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The Future of America’s Innovation Economy- Progress and Challenges at the USPTO

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I took fairly detailed notes at last night’s panel on ‘The Future of America’s Innovation Economy Progress and Challenges at the USPTO’. It was sponsored by The Gibbons Institute of Law, Science & Technology; Seton Hall University School of Law; and the New Jersey Intellectual Property Law Association .

The speakers were:
David Kappos, Under Secretary of Commerce for Intellectual Property and Director of the USPTO, and

Q. Todd Dickinson, Former Director of the USPTO and the current Executive Director of the AIPLA


Almost out of the blue, 28th Feb., Senate is going to take on patent reform.


It’s taken 6 years to take S-23 to the floor of the Senate. We assume it will be a 2-3 day discussion, but may be much longer, because of the CR (Continuing Resolution) to fund the government overall.

This is 1st chance to update patent law since 1952. It has funding, change in fees to make them more rational, movement to make US into compliance with global patent standards (get rid of best mode , and move to ‘first to file’).

Dickinson: I thought the theme was jobs, jobs, jobs. Why bother with patent reform now?

Kappos: This is jobs legislation. Note the Harvard Business Review article on “The Little Jobs-Creating Agency You’ve Never Heard Of”. We have zero Budgetary Authority (i.e., we’re totally funded by User Fee), but could create lots more jobs if we processed more apps that people send us. If we move us to global standards that creates more jobs.

Dickinson: A lot of the debate lately has been litigation issues, e.g., injunctive relief. Then we spent a lot of time on damages. Where does that stand?

Kappos: Before that we spent a lot of time on obviousness, then KSR, then willfulness, then Seagate, inequitable conduct, venue (TS Tech and its progeny in and around 5th and 3rd circuit). These have all made progress towards fixing the law of venue. The courts have fixed some of the hardest problems. Judge Raider (Ithaca) fixed the damages issue. Willfulness can also be dropped out of the legislation (per Feinstein’s modification to S-23). I think venue can also away; that’s fixed. Supplementary examination provision is on its way to being addressed thru the Therasense case.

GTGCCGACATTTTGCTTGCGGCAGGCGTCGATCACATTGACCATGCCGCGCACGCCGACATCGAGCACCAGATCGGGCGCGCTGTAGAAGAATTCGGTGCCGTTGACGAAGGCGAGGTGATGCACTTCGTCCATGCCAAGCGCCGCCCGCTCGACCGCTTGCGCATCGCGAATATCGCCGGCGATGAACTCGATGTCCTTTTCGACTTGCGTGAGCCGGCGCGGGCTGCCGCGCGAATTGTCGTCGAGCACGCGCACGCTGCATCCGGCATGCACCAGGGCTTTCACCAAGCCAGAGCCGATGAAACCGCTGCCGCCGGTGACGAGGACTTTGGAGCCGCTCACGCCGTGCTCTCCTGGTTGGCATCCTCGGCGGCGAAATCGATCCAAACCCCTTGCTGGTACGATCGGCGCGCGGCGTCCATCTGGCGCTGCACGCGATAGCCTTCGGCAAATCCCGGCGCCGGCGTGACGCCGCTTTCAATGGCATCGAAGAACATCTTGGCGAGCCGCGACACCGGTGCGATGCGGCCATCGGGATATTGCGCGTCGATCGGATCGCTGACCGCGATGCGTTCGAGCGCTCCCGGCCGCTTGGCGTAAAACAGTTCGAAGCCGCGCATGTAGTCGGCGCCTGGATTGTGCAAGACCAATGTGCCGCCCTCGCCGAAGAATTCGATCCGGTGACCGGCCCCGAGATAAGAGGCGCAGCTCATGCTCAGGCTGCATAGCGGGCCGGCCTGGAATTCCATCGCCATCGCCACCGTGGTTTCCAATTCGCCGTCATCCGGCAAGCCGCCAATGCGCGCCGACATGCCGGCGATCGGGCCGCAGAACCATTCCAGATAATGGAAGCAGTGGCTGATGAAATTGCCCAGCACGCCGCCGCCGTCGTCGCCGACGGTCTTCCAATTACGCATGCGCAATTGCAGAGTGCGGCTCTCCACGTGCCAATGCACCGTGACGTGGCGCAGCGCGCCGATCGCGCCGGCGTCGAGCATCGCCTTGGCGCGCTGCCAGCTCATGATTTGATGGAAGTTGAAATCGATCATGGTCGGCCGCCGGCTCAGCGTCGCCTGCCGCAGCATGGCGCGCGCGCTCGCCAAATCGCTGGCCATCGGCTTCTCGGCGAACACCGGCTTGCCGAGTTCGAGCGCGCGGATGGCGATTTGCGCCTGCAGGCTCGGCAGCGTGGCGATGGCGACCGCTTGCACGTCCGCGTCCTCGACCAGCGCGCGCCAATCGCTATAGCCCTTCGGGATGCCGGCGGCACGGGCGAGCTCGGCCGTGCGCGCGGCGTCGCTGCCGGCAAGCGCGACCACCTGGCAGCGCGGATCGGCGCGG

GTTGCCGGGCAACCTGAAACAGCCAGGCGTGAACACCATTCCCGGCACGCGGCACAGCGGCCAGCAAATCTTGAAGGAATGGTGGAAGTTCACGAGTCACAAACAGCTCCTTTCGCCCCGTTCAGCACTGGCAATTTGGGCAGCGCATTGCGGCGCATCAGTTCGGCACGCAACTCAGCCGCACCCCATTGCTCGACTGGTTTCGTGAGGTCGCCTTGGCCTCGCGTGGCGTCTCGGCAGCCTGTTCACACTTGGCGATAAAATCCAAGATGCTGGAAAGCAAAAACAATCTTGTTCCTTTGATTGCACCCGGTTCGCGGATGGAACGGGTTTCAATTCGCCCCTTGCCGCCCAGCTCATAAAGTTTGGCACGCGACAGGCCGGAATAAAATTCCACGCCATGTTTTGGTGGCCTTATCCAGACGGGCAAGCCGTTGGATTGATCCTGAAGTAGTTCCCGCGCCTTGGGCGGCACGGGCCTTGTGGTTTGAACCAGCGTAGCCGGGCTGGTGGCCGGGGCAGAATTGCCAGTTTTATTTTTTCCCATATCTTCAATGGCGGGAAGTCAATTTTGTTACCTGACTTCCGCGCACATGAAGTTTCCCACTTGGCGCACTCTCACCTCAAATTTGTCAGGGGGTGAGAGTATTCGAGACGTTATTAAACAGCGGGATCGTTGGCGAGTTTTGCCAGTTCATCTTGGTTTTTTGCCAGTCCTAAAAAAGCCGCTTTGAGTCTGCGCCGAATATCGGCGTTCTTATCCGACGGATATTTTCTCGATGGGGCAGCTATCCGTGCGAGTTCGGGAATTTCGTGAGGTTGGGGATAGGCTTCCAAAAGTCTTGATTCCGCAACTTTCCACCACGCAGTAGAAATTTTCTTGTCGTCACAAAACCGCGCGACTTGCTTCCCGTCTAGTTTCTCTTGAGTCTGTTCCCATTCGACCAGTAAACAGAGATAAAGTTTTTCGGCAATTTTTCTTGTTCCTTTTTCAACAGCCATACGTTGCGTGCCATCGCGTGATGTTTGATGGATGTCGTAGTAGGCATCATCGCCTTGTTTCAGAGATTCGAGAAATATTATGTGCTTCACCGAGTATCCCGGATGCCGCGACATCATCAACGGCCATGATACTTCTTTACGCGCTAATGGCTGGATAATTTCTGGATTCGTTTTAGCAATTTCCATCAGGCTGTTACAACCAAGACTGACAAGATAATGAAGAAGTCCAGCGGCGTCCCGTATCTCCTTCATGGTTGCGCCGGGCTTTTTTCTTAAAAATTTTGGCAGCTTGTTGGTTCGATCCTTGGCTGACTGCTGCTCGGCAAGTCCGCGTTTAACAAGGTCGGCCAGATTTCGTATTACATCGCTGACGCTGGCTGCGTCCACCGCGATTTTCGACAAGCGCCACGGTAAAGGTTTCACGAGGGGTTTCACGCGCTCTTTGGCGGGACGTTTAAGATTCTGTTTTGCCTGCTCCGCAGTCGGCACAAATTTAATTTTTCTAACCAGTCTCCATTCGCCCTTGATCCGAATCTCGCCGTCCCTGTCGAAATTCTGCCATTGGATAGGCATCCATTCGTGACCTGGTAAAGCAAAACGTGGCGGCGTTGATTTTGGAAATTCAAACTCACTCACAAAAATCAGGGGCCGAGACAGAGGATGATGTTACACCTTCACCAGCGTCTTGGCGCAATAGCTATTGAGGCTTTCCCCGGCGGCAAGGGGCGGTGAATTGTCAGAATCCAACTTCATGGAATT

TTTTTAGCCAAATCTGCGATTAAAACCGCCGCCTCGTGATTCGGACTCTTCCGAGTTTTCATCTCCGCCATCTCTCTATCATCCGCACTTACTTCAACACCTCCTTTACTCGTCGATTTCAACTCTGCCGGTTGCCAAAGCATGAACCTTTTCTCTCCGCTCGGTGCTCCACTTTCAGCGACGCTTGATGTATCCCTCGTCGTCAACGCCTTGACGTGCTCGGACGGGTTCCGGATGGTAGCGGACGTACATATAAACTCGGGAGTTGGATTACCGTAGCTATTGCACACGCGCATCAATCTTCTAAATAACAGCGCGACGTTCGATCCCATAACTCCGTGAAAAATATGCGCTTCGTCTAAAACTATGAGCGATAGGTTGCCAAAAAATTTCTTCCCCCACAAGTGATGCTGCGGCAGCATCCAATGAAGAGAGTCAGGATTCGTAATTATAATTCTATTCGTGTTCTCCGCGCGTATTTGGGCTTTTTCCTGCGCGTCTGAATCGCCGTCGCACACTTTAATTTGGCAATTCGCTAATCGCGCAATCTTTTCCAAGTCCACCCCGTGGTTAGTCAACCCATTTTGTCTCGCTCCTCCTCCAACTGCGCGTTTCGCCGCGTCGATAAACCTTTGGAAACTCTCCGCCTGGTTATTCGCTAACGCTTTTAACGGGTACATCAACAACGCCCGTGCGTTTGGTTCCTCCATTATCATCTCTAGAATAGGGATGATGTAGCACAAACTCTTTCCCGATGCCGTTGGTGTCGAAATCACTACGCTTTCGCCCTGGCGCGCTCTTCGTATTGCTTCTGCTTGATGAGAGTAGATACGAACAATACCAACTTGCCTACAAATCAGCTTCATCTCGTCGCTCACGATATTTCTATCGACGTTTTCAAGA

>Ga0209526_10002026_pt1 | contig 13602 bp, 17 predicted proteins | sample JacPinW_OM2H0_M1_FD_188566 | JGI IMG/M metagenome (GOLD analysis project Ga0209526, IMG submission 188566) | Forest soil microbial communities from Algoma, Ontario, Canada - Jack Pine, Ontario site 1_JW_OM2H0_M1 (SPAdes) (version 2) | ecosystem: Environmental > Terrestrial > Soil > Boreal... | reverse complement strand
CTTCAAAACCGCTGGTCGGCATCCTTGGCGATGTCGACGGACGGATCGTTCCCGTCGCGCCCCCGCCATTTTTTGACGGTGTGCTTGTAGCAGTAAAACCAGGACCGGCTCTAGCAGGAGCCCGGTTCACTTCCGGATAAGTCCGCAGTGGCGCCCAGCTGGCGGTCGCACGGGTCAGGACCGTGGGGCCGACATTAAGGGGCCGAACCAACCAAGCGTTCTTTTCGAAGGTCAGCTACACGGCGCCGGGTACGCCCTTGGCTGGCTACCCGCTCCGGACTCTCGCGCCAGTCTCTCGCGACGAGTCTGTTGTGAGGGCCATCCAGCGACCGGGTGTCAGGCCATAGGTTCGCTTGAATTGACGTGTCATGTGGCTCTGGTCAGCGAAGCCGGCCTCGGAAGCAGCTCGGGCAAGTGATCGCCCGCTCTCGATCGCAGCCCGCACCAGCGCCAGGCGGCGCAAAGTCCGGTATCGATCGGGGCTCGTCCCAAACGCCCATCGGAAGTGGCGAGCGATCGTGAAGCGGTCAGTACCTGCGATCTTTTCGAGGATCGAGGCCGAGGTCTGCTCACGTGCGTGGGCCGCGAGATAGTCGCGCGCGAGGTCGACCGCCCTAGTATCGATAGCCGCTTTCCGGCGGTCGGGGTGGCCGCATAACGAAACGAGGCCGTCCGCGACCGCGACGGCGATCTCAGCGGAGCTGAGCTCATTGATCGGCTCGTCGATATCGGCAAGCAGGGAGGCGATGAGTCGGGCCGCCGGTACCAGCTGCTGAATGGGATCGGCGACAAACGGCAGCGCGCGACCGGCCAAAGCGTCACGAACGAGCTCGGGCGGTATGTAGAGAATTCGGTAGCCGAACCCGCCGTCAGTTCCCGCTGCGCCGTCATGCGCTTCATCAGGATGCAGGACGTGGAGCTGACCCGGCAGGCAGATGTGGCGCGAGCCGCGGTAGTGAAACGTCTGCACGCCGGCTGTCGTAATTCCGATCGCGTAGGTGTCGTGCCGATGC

Dickinson: So what’s left? What’s controversial?

Kappos: Post-grant challenges are the main bone of contention.

Dickinson: Are you going to charge a fee for that? (laughter)

Kappos: The current fees ($10-$15K) are way below our real cost ($30-$40K).

Dickinson: We hear the argument regularly that the USPTO can’t handle this with current staff, from a standing start.

Kappos: No inventions are needed to manage the post-grant process [i.e., we just need more funding].

Dickinson: 3 amendments likely to be offered:

1) Financing

2) Schumer, at request of financial services sector, is thinking of bringing an amendment to the floor re: business method patents.

3) Change to ‘first to file’. Feinstein or someone else may offer an amendment to strike this term.

Dr. Tom Coburn’s proposed amendment would end fee diversion [away from the USPTO] by creating a reserve fund.

Kappos: Schumer will likely offer a tactical, time-limited pilot of a post-grant process. Will direct the USPTO to handle Bielsky and post-Bielsky issues in patents that might be called business method related.

Dickinson: Any tax lawyers in the room? Good..[laughter]